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I wouldn't mind the length at all if that length were well-utilized? The podcast point has come up, and that's fair, but Giant Bombcasts are very much just conversations, and conversations can pleasantly ramble -- there's something that rubs me the wrong way about having about a dozen hours of footage, *deliberately edited* and it still having that rambling quality. Even following the prescription of only watching 2 sections between the first video and "the bottom line," I felt this, like a lot of Tim Rogers' work, had the comical length of modern video essays with little of the incisiveness that format usually provides.

Which is a shame, because, his actual opinions and impressions and thoughts on the design of the open world, I find interesting. But we can't just go into that from the jump because we're going through the third epic catalogue of his PC gaming rig, because... because? I honestly don't know. Could be a satire of how much "gamer merch" Cyberpunk moved, PC enthusiasts' predilection for specs in general, or just another way to pad the run time because he pretty much outright says "yeah I like making these bits as long as possible to annoy commenters who want me to get to my opinions faster?"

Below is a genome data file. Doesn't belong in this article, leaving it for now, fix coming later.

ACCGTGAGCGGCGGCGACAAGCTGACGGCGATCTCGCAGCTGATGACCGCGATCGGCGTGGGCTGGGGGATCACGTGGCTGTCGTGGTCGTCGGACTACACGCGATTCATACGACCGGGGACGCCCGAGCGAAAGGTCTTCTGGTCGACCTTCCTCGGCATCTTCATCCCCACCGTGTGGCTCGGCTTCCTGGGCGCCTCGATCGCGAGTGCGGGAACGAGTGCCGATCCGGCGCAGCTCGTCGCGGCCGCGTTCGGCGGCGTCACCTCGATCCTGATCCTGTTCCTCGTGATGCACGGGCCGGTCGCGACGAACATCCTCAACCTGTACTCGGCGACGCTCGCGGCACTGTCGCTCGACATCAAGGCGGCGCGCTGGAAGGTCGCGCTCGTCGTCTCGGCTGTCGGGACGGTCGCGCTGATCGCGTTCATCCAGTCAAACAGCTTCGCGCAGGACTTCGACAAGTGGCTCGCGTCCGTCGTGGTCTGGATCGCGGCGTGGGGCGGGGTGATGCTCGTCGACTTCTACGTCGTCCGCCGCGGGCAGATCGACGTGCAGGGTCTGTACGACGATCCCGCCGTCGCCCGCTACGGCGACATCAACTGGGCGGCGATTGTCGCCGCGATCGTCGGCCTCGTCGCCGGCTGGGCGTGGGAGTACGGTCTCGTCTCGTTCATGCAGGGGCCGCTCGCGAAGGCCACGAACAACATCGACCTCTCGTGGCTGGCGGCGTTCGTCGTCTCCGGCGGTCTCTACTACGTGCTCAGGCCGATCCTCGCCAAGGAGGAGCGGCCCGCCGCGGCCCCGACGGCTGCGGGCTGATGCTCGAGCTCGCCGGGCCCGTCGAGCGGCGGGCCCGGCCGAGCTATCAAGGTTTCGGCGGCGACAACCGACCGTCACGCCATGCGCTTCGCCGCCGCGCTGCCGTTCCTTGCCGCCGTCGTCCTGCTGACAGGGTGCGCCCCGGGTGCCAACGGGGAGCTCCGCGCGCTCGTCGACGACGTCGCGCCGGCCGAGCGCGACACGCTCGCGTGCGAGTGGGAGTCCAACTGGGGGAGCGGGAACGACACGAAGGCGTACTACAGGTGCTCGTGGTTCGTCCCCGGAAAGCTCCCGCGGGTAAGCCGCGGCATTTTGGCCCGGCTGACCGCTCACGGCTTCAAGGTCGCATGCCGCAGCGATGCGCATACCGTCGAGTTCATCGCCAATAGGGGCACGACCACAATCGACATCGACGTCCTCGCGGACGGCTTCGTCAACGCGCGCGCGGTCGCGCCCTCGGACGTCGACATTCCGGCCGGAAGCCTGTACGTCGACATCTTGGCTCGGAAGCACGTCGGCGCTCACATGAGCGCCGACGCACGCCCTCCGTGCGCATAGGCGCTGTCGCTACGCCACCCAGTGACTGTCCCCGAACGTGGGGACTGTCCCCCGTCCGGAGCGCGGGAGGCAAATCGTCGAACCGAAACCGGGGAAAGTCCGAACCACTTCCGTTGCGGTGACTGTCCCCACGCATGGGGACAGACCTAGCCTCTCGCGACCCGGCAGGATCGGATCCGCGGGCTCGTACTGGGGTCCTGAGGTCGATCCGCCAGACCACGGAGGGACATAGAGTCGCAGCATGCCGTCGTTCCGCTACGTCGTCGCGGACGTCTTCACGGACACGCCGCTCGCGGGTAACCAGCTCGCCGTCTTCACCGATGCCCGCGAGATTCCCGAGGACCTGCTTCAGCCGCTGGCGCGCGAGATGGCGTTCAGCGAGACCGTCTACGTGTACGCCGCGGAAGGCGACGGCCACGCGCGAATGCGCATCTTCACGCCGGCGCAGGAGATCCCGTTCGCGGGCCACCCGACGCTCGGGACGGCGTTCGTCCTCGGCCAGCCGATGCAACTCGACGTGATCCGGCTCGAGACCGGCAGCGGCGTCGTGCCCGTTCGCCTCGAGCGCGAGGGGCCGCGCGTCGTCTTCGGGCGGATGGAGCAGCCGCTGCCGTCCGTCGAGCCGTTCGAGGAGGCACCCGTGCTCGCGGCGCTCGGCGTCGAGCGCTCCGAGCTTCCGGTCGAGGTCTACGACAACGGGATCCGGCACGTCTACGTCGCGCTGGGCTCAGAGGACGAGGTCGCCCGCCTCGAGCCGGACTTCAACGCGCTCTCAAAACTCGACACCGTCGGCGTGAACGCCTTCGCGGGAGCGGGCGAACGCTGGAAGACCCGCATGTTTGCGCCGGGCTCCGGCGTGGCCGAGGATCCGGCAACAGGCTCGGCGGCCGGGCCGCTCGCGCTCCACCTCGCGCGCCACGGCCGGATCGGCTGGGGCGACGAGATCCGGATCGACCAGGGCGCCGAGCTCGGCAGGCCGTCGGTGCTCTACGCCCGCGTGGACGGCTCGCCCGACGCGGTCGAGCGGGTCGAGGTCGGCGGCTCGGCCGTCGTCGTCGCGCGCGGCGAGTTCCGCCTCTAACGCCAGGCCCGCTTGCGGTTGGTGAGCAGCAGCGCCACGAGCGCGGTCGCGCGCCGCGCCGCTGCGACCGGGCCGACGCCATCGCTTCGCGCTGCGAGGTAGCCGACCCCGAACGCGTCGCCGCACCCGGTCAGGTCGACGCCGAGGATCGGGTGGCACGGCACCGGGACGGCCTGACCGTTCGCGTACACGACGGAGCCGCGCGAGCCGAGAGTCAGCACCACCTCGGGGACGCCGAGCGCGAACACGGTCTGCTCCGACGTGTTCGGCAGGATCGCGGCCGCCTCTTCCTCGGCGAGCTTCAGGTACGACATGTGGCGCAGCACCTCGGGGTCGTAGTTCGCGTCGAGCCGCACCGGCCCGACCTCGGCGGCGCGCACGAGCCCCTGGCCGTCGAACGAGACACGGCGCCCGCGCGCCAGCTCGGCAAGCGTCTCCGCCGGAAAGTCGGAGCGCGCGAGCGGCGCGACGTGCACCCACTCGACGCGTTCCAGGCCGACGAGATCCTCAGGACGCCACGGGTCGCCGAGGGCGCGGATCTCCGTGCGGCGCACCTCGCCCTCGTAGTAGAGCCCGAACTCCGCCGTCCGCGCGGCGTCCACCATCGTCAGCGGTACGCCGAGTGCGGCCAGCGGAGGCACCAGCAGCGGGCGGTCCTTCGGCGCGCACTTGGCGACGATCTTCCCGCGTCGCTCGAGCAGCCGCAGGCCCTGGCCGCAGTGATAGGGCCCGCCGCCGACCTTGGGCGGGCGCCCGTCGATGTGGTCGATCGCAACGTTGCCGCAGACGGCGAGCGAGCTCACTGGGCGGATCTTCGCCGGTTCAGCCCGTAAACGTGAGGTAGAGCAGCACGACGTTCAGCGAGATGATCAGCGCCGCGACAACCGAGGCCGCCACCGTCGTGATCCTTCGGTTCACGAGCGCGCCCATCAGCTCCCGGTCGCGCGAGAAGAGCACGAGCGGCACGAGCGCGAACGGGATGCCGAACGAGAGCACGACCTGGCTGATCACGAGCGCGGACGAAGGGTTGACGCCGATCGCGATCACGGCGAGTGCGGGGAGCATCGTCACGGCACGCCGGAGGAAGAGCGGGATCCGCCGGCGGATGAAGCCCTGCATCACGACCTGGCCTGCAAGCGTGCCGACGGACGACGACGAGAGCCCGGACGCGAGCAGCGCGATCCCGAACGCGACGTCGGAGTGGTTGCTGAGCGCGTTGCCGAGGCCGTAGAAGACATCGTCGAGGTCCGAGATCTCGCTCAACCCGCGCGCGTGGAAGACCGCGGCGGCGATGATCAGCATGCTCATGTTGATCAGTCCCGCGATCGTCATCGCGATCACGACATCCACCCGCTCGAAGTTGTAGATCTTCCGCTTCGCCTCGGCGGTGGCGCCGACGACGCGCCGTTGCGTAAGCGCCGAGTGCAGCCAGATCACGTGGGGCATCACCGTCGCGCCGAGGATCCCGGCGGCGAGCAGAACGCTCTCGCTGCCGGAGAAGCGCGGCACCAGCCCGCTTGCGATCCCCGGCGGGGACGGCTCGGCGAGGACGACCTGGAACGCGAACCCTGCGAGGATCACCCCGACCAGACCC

Anyway, not for me. Glad some folks are enjoying it, though.

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99bajakid

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I'll have to check it out - never heard of him, and i've been patiently waiting for this game to become playable/enjoyable. So it would be nice to see if now would be a good time to jump in.

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FinalDasa

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#20 FinalDasa  Moderator

I appreciate that Tim Rogers goes the extra, extra, extra, extra mile for his reviews. And I think excessive information and passion are actually good things rather than the typical bite-size 10-minute review we get for more Youtube video game reviews.

However when I listen to his reviews, and he even often mentions the length of the reviews himself, I can't help but think of the many moments or mentions that could've been edited down. Spots get repetitive or off track somewhat routinely.

Again I do like what he's aiming for and think he's most of the way there. But I'd rather consume a happy medium rather than hours upon hours about a single game.

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UranalTruce